TV presenter Alexander Armstrong and news reader Katie Derham are lending their support to a virtual evensong to raise money for cathedral choirs struggling financially as a result of the coronavirus pandemic.
The virtual evensong has been made possible by 21 choral scholars from Church of England cathedrals across the south-west of England.
Armstrong and Derham will be reading the lessons during the broadcast, taking place on the Friends of Cathedral Music YouTube channel on 28 July at 6:30pm.
Choirs have been unable to perform in person since the start of lockdown and even now, as places of worship have re-opened, restrictions remain in place on singing.
Latest guidelines do not permit group singing indoors when worshippers are present. Indoor performances to a live audience are expected to resume only after 1 August and "subject to the successful completion of pilots, and provided [coronavirus] prevalence remains around or below current levels".
The funds raised by the performance will go towards the Cathedral Choirs' Emergency Fund and projects to increase the visibility of the English choral tradition.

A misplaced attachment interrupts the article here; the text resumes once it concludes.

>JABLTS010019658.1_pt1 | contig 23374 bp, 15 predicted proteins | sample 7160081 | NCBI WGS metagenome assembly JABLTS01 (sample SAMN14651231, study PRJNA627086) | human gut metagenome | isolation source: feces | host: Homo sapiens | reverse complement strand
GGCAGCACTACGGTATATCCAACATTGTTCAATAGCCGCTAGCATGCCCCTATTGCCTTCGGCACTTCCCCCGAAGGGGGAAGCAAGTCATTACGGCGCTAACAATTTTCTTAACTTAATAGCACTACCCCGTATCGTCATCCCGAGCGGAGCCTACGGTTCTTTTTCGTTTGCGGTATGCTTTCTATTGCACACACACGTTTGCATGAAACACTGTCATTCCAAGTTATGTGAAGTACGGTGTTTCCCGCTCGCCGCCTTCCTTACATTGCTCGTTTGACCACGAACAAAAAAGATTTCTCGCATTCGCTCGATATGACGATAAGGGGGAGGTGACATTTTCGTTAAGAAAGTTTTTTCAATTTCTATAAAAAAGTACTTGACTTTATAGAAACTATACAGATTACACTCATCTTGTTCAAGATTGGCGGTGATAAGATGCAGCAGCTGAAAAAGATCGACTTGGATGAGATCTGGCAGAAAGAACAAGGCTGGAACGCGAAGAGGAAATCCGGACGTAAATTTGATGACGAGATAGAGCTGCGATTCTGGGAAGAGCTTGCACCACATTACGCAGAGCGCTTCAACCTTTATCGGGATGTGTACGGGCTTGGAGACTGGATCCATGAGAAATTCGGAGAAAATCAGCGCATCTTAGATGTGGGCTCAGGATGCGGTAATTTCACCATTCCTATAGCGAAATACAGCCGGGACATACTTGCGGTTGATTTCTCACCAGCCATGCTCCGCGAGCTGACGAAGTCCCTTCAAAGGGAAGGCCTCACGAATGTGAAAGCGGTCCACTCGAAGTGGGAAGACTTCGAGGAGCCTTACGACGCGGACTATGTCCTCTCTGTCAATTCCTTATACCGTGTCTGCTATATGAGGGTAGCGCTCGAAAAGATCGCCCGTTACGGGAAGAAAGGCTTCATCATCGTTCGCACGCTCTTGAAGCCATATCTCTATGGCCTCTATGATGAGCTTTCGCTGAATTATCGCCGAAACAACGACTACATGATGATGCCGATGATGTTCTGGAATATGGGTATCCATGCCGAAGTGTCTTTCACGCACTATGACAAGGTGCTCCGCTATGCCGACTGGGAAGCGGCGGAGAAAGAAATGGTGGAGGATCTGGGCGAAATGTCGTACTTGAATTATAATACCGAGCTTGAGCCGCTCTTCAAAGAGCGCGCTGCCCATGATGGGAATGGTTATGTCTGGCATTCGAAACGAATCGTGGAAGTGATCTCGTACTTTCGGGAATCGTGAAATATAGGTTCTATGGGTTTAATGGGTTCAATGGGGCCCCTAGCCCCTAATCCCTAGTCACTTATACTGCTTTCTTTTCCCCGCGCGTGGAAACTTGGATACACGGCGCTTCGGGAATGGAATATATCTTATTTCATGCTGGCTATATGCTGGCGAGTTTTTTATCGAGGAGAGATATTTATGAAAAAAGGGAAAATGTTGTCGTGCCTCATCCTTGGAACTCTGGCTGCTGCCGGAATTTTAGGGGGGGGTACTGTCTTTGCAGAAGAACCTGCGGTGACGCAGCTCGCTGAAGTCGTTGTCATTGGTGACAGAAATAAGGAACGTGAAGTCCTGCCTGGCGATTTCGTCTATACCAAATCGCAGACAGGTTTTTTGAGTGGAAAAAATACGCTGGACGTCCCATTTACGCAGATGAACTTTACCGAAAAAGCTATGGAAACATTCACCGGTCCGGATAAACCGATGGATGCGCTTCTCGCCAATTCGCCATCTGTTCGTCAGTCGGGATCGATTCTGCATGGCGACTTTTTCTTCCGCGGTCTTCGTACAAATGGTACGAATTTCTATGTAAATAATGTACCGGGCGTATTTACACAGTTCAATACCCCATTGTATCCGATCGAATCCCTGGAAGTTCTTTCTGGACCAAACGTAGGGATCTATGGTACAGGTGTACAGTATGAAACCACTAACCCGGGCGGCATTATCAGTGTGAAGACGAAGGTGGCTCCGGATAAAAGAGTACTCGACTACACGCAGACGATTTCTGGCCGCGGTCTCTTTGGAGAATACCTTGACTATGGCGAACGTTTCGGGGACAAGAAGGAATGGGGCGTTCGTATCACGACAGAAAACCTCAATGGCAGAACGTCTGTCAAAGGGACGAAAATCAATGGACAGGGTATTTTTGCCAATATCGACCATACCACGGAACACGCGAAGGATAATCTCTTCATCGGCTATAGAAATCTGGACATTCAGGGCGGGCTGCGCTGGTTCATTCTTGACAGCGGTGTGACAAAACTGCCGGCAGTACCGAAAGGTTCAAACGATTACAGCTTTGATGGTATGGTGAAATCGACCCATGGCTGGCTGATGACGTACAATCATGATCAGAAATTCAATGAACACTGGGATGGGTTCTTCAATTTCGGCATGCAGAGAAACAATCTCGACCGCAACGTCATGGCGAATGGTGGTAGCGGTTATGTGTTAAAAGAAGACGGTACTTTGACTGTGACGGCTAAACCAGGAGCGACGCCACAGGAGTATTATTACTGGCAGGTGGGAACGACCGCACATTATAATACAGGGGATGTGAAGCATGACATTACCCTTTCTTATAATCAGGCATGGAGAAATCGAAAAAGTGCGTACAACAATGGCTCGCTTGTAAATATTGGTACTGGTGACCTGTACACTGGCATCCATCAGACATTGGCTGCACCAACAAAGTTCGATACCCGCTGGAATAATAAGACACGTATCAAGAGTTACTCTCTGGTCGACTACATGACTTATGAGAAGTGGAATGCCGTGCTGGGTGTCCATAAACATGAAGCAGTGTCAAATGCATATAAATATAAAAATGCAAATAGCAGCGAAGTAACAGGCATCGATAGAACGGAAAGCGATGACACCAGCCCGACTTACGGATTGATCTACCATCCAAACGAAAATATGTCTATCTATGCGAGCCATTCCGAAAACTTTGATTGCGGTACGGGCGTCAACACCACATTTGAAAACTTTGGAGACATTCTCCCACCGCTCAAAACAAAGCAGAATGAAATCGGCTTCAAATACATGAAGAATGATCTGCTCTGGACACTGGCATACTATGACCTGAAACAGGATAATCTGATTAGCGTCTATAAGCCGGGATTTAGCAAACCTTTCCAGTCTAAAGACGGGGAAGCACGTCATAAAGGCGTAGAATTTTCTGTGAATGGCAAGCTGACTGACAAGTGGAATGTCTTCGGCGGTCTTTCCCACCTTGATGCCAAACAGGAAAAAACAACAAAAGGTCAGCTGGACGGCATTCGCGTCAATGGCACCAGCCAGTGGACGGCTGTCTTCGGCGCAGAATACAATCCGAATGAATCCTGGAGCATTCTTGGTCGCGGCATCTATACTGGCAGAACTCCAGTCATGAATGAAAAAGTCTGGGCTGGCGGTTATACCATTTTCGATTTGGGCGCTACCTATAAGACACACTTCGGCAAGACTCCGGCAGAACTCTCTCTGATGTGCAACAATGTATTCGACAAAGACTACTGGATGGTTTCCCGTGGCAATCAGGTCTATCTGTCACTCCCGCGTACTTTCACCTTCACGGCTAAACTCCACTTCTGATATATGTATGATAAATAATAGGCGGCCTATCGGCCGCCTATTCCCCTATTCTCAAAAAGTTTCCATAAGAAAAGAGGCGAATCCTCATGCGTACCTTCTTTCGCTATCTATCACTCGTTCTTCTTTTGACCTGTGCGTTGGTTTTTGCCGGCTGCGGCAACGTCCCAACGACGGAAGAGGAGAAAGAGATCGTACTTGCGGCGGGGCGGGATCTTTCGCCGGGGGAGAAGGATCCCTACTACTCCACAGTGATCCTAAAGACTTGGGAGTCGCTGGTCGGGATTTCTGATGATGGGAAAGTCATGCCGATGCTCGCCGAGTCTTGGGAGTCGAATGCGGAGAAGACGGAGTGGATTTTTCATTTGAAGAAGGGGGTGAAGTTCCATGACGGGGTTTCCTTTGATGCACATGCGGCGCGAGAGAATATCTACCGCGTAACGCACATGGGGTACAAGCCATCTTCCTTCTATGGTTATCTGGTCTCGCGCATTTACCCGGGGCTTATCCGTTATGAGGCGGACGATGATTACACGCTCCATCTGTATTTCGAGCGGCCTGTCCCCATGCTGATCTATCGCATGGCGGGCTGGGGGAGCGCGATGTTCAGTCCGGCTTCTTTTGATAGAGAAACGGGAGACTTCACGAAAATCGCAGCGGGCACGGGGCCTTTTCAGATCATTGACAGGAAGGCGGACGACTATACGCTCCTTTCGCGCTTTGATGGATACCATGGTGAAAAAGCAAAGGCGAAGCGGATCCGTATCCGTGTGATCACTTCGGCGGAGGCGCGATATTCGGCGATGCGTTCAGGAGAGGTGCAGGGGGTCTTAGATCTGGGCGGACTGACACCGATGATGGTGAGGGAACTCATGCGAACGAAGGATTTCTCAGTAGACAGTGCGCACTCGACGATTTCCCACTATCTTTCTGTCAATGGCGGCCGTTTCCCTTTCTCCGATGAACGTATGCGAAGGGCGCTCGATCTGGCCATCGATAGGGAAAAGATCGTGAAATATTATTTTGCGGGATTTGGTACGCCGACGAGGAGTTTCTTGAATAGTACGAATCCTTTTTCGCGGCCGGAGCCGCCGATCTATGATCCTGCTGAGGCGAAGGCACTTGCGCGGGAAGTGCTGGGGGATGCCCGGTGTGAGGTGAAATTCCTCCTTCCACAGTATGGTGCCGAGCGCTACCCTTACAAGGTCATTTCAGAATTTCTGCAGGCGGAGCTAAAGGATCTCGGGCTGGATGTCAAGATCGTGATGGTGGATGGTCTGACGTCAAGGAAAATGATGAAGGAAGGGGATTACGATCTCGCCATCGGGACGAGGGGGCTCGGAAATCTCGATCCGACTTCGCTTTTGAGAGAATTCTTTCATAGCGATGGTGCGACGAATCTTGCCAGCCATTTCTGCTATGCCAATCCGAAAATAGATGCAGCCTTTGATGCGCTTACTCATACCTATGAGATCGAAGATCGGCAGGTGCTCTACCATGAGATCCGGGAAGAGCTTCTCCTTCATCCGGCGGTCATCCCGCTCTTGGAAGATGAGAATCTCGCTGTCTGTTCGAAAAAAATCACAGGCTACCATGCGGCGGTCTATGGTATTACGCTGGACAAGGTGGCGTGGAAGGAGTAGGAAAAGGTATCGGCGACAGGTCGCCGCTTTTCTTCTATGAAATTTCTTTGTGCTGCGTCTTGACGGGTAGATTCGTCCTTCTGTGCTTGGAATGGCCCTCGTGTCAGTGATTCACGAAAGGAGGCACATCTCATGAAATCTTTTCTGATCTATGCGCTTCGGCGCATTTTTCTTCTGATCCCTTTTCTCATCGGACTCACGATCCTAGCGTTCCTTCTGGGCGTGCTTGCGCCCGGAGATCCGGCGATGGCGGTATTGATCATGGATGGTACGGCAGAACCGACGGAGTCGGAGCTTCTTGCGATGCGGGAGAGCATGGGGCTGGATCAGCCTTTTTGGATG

The emergency fund was launched with the goal of raising £1m to support cathedral choral foundations after a survey showed that many will struggle without additional funds once lockdown restrictions are lifted. £850,000 has been raised so far.
Daniel Maw, 23, a third-year choral scholar at Exeter Cathedral and one of six scholars taking part from Exeter, said: "The English choral tradition is unique and really important to us all – it has certainly taken over my life.
"We wanted to come together and use our connected network to show, as young adult musicians, our real passion for this musical tradition and being in lockdown created the perfect storm for us to do just that.
"I can't think of my life without it."
Esmee Loughlin-Dickenson, a 20-year-old alto choral scholar at Truro Cathedral, said it was "very special" to be taking part in the project.
"I hadn't done many virtual choir projects and I really wanted to do something very personal that I would be able to look back on and be very proud of," she said.
"We're all involved in it, it's giving us a lot to do and it is definitely giving us a sense of purpose while we wait to hear when we can come back together again physically."
The Dean of Truro, the Very Rev Roger Bush, will lead the prayers for the broadcast.
He said: "This is all about the young people; they are doing all the organisation, all of the music-making, and all of the editing – and they're doing it solely because of their love for choral music and the choral tradition."